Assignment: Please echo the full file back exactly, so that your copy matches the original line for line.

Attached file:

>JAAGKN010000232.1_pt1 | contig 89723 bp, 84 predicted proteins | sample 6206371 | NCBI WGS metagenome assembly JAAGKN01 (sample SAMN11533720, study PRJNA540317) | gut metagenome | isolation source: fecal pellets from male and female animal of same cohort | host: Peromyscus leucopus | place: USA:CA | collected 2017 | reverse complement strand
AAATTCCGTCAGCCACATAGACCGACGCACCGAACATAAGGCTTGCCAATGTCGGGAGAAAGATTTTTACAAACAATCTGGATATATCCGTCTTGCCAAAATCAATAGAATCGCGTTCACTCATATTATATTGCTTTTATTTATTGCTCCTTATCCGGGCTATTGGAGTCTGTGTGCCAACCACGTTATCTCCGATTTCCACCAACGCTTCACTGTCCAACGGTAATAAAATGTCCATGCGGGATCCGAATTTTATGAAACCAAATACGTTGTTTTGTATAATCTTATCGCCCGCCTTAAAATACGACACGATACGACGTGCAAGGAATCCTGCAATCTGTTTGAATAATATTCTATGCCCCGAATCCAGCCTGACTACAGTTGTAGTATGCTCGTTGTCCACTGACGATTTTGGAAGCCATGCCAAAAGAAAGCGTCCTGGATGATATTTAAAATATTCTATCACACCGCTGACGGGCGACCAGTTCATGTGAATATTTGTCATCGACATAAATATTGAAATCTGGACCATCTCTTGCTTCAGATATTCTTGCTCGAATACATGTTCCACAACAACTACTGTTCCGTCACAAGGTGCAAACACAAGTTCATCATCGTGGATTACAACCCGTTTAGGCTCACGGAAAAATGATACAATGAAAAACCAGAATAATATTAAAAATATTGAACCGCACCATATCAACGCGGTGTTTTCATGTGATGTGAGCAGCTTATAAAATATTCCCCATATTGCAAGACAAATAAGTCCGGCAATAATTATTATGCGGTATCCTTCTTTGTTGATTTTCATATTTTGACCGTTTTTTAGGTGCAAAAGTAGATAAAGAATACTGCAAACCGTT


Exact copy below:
>JAAGKN010000232.1_pt1 | contig 89723 bp, 84 predicted proteins | sample 6206371 | NCBI WGS metagenome assembly JAAGKN01 (sample SAMN11533720, study PRJNA540317) | gut metagenome | isolation source: fecal pellets from male and female animal of same cohort | host: Peromyscus leucopus | place: USA:CA | collected 2017 | reverse complement strand
AAATTCCGTCAGCCACATAGACCGACGCACCGAACATAAGGCTTGCCAATGTCGGGAGAAAGATTTTTACAAACAATCTGGATATATCCGTCTTGCCAAAATCAATAGAATCGCGTTCACTCATATTATATTGCTTTTATTTATTGCTCCTTATCCGGGCTATTGGAGTCTGTGTGCCAACCACGTTATCTCCGATTTCCACCAACGCTTCACTGTCCAACGGTAATAAAATGTCCATGCGGGATCCGAATTTTATGAAACCAAATACGTTGTTTTGTATAATCTTATCGCCCGCCTTAAAATACGACACGATACGACGTGCAAGGAATCCTGCAATCTGTTTGAATAATATTCTATGCCCCGAATCCAGCCTGACTACAGTTGTAGTATGCTCGTTGTCCACTGACGATTTTGGAAGCCATGCCAAAAGAAAGCGTCCTGGATGATATTTAAAATATTCTATCACACCGCTGACGGGCGACCAGTTCATGTGAATATTTGTCATCGACATAAATATTGAAATCTGGACCATCTCTTGCTTCAGATATTCTTGCTCGAATACATGTTCCACAACAACTACTGTTCCGTCACAAGGTGCAAACACAAGTTCATCATCGTGGATTACAACCCGTTTAGGCTCACGGAAAAATGATACAATGAAAAACCAGAATAATATTAAAAATATTGAACCGCACCATATCAACGCGGTGTTTTCATGTGATGTGAGCAGCTTATAAAATATTCCCCATATTGCAAGACAAATAAGTCCGGCAATAATTATTATGCGGTATCCTTCTTTGTTGATTTTCATATTTTGACCGTTTTTTAGGTGCAAAAGTAGATAAAGAATACTGCAAACCGTT